Connectedness (Updated 2024)

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In all the talk about social distancing, protecting oneself and others, self-isolation and quarantining at home, what seems to be forgotten is what makes most of us feel alive, connectedness.

Human beings do not exist in a vacuum, but in a web of social relationships embedded in our five senses. We hear, see, smell, touch, taste. Doing all this in the presence of one another makes a difference.



Surely, the recent crisis has also been an exercise in the abundance of human creativity. Many of us have connected with friends and family through Zoom, Skype, and WhatsApp, we have discovered new culinary skills and fascinating self-development classes one can have online.

Some of us have even made new friends. The beginning of the lockdown seemed like an exercise in remaining connected despite the odds.

So many jokes circulated on social media reminding us where we belong and even helping us discover bonds we did not know we had with certain groups.

“Only through our connectedness to others can we really know and enhance the self. And only through working on the self can we begin to enhance our connectedness to others.” ~ Harriet Lerner

Sourdough starters were passed from door to door, so we could all bake our community bread. In our house kitchen, we discovered brewing, we got in touch with nature through making our own kombucha in seasonal flavours, elderflower, rose, strawberry and basil, watermelon.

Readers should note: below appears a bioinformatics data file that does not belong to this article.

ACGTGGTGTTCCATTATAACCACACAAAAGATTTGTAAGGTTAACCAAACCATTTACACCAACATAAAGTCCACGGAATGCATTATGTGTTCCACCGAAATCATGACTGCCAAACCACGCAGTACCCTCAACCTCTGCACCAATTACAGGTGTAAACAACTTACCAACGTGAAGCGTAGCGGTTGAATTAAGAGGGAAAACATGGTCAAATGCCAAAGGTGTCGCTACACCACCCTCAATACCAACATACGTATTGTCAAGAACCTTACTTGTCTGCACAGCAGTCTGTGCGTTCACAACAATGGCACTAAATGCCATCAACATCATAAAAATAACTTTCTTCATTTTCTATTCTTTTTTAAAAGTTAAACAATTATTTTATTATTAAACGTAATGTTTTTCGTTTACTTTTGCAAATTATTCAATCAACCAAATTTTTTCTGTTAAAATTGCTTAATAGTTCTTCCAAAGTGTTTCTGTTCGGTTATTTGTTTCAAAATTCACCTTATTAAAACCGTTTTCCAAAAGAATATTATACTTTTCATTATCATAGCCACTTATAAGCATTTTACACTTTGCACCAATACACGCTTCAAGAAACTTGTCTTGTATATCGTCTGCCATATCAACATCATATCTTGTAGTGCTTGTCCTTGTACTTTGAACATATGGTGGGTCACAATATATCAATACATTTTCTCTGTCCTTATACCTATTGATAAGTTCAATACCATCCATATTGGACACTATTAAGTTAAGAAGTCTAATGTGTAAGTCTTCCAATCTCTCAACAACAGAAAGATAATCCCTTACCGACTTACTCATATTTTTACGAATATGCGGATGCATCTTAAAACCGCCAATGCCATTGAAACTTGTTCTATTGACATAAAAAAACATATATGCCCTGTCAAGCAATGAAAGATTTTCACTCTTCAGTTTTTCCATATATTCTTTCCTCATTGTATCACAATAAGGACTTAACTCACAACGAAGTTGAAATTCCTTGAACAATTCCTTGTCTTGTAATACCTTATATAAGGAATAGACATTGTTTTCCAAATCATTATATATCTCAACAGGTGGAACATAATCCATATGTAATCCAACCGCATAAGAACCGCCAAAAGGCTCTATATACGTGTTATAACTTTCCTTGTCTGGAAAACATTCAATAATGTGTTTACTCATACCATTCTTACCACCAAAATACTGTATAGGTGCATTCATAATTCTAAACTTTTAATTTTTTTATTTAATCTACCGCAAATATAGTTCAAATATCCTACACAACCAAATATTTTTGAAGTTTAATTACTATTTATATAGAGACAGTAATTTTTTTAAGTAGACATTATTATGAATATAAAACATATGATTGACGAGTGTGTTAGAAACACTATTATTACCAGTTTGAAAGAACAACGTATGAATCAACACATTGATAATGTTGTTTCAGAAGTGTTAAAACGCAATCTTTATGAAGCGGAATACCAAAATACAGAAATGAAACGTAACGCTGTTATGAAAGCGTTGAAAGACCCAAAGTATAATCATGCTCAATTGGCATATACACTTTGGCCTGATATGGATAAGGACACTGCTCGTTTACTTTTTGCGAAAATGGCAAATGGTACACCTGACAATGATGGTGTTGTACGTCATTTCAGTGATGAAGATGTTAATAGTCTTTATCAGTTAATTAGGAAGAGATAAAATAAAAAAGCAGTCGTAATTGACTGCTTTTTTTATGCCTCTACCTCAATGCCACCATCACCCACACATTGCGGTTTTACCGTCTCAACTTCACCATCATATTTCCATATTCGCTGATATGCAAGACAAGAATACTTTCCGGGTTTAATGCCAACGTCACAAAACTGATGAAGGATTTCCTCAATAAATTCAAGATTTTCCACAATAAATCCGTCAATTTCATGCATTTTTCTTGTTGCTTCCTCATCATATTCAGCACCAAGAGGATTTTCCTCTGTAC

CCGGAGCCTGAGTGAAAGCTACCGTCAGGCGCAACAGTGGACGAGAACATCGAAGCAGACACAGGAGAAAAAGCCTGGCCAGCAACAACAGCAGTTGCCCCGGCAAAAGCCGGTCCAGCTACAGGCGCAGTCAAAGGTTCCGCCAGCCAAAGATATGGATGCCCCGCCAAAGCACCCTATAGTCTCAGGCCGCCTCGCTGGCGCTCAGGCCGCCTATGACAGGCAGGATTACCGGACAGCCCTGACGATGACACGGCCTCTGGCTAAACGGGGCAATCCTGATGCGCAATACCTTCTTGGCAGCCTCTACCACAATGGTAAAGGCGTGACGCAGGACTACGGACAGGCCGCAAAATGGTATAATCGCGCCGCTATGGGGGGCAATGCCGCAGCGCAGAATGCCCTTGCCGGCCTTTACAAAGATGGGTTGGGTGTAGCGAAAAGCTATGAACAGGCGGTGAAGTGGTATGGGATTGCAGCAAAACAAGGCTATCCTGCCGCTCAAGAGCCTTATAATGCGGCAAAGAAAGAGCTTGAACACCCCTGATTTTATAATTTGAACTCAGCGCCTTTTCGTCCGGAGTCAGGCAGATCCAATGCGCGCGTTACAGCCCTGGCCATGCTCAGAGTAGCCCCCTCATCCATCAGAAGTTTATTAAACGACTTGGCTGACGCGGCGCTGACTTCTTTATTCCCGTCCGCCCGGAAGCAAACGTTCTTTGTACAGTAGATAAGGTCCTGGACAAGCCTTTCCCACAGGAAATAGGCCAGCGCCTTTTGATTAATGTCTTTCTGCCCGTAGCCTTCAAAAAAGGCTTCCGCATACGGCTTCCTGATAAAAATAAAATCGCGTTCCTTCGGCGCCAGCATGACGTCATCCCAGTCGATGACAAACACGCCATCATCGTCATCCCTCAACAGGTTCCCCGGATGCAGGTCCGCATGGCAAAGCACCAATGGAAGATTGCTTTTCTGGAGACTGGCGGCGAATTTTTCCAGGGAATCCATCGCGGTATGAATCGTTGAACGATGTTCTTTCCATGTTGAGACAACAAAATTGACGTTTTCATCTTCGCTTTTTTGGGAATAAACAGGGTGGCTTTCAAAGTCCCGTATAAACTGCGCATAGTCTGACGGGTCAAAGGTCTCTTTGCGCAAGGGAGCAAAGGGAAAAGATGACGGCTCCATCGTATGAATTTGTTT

Each month in quarantine produced a new flavour. Yet, we longed to share it with friends. 

Soon enough during lockdown online dating started flourishing. There was surprise expressed about how natural it felt. How a connection was perfectly possible without meeting after all.

But what about our bodily connections? Our need for contact, touch, even for mingling in small spaces, sharing food from the same plate? What about young people some of whom had just embarked on exploring their sexuality?

Apparently, it was reported in the news, couples who did not live together could not have sex! Such scrutiny of our personal bodily boundaries is not what most of us have anticipated or ever contemplated as acceptable.

“Every problem emerges from the false belief we are separate from one another, and every answer emerges from the realisation we are not.” ~ Marianne Williamson

‘Black lives matter’ dominated the media, and yet other discriminations have also come to the fore during the pandemic.

The notion of one’s body being a miasma resonates with the LGBT communities, some members of which have experienced direct discrimination of the sort a few decades earlier during the Aids outbreak.

Gay sexuality was linked then with the risk of contamination or, even worse, the suspicion of deliberately contaminating others.

There is currently the danger that sexuality, community life, a wish to be close and to explore boundaries as well as difference and diversity are becoming once again demonised.

In our strive to be safe, the risk is that we may split between those of us who are sane, sanitised, happily insular and therefore, responsible citizens and those for whom connection is paramount for their mental health and who end up feeling that unless they ‘break the rules’ they risk suffocation or sinking into a dangerous depressive state.